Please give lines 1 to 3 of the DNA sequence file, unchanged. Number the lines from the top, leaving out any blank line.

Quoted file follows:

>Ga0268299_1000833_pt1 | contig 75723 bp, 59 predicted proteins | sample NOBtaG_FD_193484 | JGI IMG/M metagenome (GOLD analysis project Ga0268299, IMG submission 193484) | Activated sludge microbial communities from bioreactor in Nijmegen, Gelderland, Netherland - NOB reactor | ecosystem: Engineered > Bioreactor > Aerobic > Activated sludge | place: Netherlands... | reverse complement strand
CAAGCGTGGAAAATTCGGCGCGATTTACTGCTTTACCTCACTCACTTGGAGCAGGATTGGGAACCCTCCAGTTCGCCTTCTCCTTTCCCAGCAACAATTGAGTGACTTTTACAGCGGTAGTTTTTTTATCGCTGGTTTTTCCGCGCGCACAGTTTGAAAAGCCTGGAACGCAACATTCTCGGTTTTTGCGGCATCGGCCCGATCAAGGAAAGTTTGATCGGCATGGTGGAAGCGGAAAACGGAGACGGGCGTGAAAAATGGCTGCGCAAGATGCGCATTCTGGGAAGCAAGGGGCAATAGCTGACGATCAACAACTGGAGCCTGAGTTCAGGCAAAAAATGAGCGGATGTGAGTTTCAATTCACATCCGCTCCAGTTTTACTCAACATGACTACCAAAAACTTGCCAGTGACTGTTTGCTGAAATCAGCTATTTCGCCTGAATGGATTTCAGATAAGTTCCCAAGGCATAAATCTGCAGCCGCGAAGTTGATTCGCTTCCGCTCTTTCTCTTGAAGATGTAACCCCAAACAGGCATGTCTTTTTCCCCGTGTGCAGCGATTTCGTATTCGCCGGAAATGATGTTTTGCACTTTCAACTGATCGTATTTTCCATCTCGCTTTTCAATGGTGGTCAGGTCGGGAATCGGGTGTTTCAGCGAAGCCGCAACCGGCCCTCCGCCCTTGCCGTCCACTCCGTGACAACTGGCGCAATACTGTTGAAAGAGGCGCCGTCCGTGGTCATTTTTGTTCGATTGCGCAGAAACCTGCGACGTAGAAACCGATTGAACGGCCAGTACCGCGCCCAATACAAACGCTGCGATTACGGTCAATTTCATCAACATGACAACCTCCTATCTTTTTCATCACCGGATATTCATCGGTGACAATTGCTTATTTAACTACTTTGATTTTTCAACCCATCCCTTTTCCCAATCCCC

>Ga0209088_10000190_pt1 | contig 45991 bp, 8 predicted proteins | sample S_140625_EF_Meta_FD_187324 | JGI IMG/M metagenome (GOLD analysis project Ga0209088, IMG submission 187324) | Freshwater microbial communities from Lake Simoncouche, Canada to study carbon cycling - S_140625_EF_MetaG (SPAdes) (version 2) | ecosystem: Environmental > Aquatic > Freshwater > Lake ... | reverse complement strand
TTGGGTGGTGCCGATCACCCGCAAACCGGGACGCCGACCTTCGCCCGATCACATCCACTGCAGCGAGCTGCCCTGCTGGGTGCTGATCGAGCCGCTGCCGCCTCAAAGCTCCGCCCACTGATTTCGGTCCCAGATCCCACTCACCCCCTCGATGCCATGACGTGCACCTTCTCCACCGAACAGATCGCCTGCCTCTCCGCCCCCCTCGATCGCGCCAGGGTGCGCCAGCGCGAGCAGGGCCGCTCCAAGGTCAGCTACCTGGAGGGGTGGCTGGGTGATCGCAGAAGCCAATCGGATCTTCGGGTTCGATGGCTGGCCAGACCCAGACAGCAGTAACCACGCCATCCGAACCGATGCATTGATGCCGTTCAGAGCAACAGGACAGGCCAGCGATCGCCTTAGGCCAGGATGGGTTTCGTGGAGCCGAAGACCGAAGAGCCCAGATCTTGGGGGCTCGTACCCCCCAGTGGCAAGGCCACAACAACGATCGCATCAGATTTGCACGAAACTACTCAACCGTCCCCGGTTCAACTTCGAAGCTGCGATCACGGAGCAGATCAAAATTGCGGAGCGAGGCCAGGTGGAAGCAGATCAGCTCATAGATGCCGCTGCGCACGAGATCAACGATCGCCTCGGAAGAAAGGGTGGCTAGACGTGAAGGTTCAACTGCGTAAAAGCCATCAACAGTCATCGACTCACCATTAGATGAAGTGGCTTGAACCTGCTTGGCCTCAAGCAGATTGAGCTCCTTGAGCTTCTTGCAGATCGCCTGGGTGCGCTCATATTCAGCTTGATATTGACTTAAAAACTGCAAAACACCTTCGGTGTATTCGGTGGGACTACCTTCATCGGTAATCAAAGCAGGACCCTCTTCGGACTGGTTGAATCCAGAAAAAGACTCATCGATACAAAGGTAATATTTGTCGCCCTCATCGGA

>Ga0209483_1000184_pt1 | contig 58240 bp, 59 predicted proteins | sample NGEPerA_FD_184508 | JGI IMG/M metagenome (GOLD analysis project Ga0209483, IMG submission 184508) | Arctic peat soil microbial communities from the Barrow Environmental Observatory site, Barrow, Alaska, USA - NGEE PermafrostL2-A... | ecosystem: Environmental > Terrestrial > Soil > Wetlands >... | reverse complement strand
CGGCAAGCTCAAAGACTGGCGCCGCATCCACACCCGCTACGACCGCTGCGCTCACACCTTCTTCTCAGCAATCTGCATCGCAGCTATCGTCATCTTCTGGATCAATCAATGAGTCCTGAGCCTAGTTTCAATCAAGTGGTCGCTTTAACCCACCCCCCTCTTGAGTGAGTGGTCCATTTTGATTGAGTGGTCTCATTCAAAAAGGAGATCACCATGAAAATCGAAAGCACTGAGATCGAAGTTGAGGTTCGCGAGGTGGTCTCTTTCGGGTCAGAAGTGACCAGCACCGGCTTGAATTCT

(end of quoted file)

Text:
>Ga0268299_1000833_pt1 | contig 75723 bp, 59 predicted proteins | sample NOBtaG_FD_193484 | JGI IMG/M metagenome (GOLD analysis project Ga0268299, IMG submission 193484) | Activated sludge microbial communities from bioreactor in Nijmegen, Gelderland, Netherland - NOB reactor | ecosystem: Engineered > Bioreactor > Aerobic > Activated sludge | place: Netherlands... | reverse complement strand
CAAGCGTGGAAAATTCGGCGCGATTTACTGCTTTACCTCACTCACTTGGAGCAGGATTGGGAACCCTCCAGTTCGCCTTCTCCTTTCCCAGCAACAATTGAGTGACTTTTACAGCGGTAGTTTTTTTATCGCTGGTTTTTCCGCGCGCACAGTTTGAAAAGCCTGGAACGCAACATTCTCGGTTTTTGCGGCATCGGCCCGATCAAGGAAAGTTTGATCGGCATGGTGGAAGCGGAAAACGGAGACGGGCGTGAAAAATGGCTGCGCAAGATGCGCATTCTGGGAAGCAAGGGGCAATAGCTGACGATCAACAACTGGAGCCTGAGTTCAGGCAAAAAATGAGCGGATGTGAGTTTCAATTCACATCCGCTCCAGTTTTACTCAACATGACTACCAAAAACTTGCCAGTGACTGTTTGCTGAAATCAGCTATTTCGCCTGAATGGATTTCAGATAAGTTCCCAAGGCATAAATCTGCAGCCGCGAAGTTGATTCGCTTCCGCTCTTTCTCTTGAAGATGTAACCCCAAACAGGCATGTCTTTTTCCCCGTGTGCAGCGATTTCGTATTCGCCGGAAATGATGTTTTGCACTTTCAACTGATCGTATTTTCCATCTCGCTTTTCAATGGTGGTCAGGTCGGGAATCGGGTGTTTCAGCGAAGCCGCAACCGGCCCTCCGCCCTTGCCGTCCACTCCGTGACAACTGGCGCAATACTGTTGAAAGAGGCGCCGTCCGTGGTCATTTTTGTTCGATTGCGCAGAAACCTGCGACGTAGAAACCGATTGAACGGCCAGTACCGCGCCCAATACAAACGCTGCGATTACGGTCAATTTCATCAACATGACAACCTCCTATCTTTTTCATCACCGGATATTCATCGGTGACAATTGCTTATTTAACTACTTTGATTTTTCAACCCATCCCTTTTCCCAATCCCC

>Ga0209088_10000190_pt1 | contig 45991 bp, 8 predicted proteins | sample S_140625_EF_Meta_FD_187324 | JGI IMG/M metagenome (GOLD analysis project Ga0209088, IMG submission 187324) | Freshwater microbial communities from Lake Simoncouche, Canada to study carbon cycling - S_140625_EF_MetaG (SPAdes) (version 2) | ecosystem: Environmental > Aquatic > Freshwater > Lake ... | reverse complement strand